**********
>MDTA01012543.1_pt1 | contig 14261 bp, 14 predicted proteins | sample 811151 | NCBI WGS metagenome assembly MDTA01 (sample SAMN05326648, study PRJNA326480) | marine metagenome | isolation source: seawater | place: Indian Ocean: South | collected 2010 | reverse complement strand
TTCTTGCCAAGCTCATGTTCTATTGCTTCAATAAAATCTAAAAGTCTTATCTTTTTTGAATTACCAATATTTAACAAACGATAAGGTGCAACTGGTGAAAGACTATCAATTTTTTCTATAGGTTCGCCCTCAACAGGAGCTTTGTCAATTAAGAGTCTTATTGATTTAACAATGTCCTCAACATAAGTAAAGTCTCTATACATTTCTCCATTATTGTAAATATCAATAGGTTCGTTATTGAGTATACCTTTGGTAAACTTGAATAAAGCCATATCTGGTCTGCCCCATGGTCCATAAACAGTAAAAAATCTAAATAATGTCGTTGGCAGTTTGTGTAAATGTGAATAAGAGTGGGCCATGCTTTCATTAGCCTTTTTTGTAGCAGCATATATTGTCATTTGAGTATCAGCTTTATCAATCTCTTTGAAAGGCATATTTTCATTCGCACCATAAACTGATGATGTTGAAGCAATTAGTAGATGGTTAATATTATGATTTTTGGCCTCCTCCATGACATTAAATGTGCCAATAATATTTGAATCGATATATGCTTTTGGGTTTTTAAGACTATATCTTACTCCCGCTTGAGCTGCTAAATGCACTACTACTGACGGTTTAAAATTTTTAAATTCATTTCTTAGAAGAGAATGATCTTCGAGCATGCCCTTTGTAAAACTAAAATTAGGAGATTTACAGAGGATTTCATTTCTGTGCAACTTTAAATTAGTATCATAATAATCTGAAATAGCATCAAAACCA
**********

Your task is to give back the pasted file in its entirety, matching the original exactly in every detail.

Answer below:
>MDTA01012543.1_pt1 | contig 14261 bp, 14 predicted proteins | sample 811151 | NCBI WGS metagenome assembly MDTA01 (sample SAMN05326648, study PRJNA326480) | marine metagenome | isolation source: seawater | place: Indian Ocean: South | collected 2010 | reverse complement strand
TTCTTGCCAAGCTCATGTTCTATTGCTTCAATAAAATCTAAAAGTCTTATCTTTTTTGAATTACCAATATTTAACAAACGATAAGGTGCAACTGGTGAAAGACTATCAATTTTTTCTATAGGTTCGCCCTCAACAGGAGCTTTGTCAATTAAGAGTCTTATTGATTTAACAATGTCCTCAACATAAGTAAAGTCTCTATACATTTCTCCATTATTGTAAATATCAATAGGTTCGTTATTGAGTATACCTTTGGTAAACTTGAATAAAGCCATATCTGGTCTGCCCCATGGTCCATAAACAGTAAAAAATCTAAATAATGTCGTTGGCAGTTTGTGTAAATGTGAATAAGAGTGGGCCATGCTTTCATTAGCCTTTTTTGTAGCAGCATATATTGTCATTTGAGTATCAGCTTTATCAATCTCTTTGAAAGGCATATTTTCATTCGCACCATAAACTGATGATGTTGAAGCAATTAGTAGATGGTTAATATTATGATTTTTGGCCTCCTCCATGACATTAAATGTGCCAATAATATTTGAATCGATATATGCTTTTGGGTTTTTAAGACTATATCTTACTCCCGCTTGAGCTGCTAAATGCACTACTACTGACGGTTTAAAATTTTTAAATTCATTTCTTAGAAGAGAATGATCTTCGAGCATGCCCTTTGTAAAACTAAAATTAGGAGATTTACAGAGGATTTCATTTCTGTGCAACTTTAAATTAGTATCATAATAATCTGAAATAGCATCAAAACCA